The concept of an innocent person pleading guilty to a crime he did not commit is initially incomprehensible and at odds with many Americans’ beliefs about our criminal justice system. That’s why the National Registry of Exonerations’ November report focusing on false guilty pleas is difficult to absorb. An earlier report this week on this blog quantified instances of false guilty pleas from the report; this one attempts to clarify this kind of miscarriage.
The Registry’s report is not about guilty people pleading to lesser charges. To reiterate and clarify, it documents instances in which people pleaded guilty even though they were neither guilty of the crime they were accused of, nor the crime they ultimately pleaded guilty to. They weren’t accessories, accomplices, or otherwise involved. They were innocent. In spite of pleading guilty, their innocence was eventually officially recognized, and they met the strict requirements for inclusion in the Exoneration Registry.
The short explanation for why innocent people plead guilty is that they believe they have no better option. (This fact alone invites the best minds in criminal justice to seek better policies to assure fairness and accuracy in justice.)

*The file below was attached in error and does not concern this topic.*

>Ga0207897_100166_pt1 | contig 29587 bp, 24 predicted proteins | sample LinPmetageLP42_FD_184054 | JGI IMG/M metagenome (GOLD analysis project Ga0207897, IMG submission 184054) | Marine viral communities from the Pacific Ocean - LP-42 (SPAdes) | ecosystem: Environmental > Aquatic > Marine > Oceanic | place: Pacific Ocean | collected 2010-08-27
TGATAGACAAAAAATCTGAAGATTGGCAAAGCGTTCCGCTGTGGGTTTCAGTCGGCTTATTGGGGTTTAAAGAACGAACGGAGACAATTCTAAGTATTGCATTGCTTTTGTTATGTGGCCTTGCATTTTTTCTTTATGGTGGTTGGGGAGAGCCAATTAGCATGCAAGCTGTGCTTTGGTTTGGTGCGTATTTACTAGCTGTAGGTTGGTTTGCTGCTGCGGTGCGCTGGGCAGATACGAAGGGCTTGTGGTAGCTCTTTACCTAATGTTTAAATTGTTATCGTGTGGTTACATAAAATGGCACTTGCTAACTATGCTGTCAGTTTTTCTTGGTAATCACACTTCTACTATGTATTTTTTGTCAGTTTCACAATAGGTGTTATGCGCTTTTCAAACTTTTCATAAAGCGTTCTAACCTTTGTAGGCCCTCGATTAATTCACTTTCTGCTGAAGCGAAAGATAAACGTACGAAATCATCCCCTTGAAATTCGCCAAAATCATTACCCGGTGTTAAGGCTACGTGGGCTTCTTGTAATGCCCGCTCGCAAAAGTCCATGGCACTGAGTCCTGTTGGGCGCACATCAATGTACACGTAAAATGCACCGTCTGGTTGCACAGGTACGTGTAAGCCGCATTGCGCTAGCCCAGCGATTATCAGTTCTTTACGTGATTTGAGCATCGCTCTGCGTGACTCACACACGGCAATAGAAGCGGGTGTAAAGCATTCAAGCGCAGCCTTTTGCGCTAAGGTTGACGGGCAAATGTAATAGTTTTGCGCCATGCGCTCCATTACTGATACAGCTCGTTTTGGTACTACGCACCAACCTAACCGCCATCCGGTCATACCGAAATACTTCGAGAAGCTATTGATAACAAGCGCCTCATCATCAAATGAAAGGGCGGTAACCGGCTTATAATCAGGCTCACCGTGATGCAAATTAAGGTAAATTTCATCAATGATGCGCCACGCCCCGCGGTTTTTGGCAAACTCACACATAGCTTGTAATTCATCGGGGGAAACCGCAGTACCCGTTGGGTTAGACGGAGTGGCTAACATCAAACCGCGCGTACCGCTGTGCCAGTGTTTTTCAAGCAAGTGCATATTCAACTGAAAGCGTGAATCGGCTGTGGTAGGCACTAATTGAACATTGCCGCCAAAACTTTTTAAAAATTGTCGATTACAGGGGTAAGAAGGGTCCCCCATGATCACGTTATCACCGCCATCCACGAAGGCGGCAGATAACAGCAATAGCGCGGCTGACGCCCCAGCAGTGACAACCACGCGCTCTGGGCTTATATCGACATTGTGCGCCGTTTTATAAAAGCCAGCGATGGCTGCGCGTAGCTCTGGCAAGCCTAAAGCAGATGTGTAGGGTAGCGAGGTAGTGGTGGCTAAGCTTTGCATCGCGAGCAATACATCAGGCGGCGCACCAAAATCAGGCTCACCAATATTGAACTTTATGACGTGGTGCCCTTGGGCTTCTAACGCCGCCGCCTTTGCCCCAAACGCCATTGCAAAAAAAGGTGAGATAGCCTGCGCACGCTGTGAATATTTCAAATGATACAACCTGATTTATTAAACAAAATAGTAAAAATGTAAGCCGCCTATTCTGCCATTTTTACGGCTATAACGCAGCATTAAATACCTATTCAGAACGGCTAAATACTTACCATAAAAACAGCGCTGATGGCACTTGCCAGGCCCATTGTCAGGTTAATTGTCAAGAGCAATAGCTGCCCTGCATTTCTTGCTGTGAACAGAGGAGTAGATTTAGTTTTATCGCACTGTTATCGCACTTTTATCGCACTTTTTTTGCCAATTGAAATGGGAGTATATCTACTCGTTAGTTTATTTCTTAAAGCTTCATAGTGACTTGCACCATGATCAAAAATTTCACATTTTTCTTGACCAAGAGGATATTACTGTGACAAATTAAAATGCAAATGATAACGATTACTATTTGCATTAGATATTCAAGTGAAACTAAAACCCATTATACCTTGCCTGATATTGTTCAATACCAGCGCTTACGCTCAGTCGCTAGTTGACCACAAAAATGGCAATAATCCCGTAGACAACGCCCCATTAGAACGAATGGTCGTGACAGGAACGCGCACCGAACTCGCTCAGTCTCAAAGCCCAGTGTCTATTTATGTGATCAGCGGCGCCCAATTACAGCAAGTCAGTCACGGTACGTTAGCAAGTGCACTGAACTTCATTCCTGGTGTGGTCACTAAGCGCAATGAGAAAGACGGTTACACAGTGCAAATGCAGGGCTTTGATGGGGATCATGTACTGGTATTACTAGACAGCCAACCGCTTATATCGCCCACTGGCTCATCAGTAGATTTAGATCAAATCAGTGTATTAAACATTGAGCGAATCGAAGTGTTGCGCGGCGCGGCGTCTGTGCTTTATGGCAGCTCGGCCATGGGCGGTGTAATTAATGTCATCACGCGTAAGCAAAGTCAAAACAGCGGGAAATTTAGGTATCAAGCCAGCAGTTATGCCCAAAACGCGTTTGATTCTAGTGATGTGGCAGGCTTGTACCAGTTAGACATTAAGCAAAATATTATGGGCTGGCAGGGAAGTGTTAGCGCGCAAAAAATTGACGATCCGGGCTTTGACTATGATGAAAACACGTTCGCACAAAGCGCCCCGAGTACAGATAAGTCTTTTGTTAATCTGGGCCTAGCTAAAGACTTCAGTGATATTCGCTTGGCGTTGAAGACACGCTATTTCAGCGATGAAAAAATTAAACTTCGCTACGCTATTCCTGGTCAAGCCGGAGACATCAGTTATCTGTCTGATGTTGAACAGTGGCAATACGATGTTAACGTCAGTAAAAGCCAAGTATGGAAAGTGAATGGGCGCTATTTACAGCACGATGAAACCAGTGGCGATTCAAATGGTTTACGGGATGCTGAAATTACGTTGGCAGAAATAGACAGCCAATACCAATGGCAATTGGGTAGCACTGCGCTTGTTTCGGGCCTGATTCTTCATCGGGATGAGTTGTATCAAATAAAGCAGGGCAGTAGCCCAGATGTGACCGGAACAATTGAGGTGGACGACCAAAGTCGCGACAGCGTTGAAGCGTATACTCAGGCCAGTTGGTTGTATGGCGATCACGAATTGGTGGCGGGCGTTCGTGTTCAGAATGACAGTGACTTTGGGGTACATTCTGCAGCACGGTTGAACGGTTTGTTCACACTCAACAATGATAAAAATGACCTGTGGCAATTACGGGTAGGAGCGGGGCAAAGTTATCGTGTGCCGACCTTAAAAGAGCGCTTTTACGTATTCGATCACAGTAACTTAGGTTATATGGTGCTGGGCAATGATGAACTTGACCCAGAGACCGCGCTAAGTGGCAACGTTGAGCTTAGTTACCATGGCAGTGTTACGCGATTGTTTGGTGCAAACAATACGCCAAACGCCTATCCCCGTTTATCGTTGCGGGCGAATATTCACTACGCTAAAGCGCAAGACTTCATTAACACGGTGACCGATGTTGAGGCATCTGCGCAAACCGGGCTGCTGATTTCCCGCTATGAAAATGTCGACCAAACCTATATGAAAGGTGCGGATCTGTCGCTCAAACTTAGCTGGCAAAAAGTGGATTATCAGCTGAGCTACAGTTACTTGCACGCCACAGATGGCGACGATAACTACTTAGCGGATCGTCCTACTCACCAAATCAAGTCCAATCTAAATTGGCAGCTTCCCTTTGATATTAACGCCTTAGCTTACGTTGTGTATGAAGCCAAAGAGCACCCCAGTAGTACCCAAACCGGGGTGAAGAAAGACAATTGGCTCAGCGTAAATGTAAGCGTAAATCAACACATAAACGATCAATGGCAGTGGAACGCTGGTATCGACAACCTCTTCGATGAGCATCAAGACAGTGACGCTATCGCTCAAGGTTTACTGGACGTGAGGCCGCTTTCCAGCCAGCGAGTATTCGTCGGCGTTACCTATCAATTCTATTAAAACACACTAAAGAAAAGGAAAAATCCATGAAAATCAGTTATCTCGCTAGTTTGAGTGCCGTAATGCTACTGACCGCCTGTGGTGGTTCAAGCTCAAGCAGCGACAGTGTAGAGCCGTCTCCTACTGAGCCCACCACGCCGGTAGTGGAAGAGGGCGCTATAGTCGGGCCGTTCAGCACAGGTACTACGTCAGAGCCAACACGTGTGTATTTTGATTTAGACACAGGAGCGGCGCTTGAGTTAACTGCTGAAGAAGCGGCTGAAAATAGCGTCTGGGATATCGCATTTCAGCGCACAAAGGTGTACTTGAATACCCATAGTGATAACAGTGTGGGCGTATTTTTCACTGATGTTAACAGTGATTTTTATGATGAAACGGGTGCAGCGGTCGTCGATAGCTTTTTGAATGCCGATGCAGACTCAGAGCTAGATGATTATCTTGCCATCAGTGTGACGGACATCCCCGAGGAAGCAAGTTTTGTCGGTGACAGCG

Most exonerated people on the Registry were wrongly convicted of major felonies — sexual assault and murder. These cases usually required years of pro bono work by lawyers, investigators, family, and friends, because it is very difficult to reverse a conviction. As of today, the Registry lists 1,709 persons exonerated in the U.S. since 1989. Of these, 702 or 41% were wrongly convicted of murder. Of these, 115 were sentenced to death. There are no false guilty pleas in this latter group, most likely because no plea that would avoid the death penalty was offered or accepted. These people escaped execution either because their sentence was commuted or they were exonerated before the State completed plans to execute them.
Why would anyone plead guilty to a crime he did not commit? What remedies could reduce occurrences of this miscarriage?
People decide to falsely plead guilty — which is similar but viewed differently from another red flag of injustice, providing a false confession — for many different reasons, and numerous suggested remedies address causal issues.
The first recommendations resulting from DNA-proven wrongful convictions focused on implementing best practices in criminal justice procedures — interrogations, lineups, evidence retention, etc. — to ensure that evidence is as reliable as possible and is accessible to both prosecution and defense even after conviction. We have seen some progress, but best practices are far from universal acceptance in the United States.
Best procedural practices would reduce false guilty pleas, because when evidence is very compelling but nonetheless unreliable, the accused may conclude he has no opportunity to win at trial. If he is convicted at trial, he’ll generally face a tougher sentence — sometimes much tougher — than if he had taken a plea deal.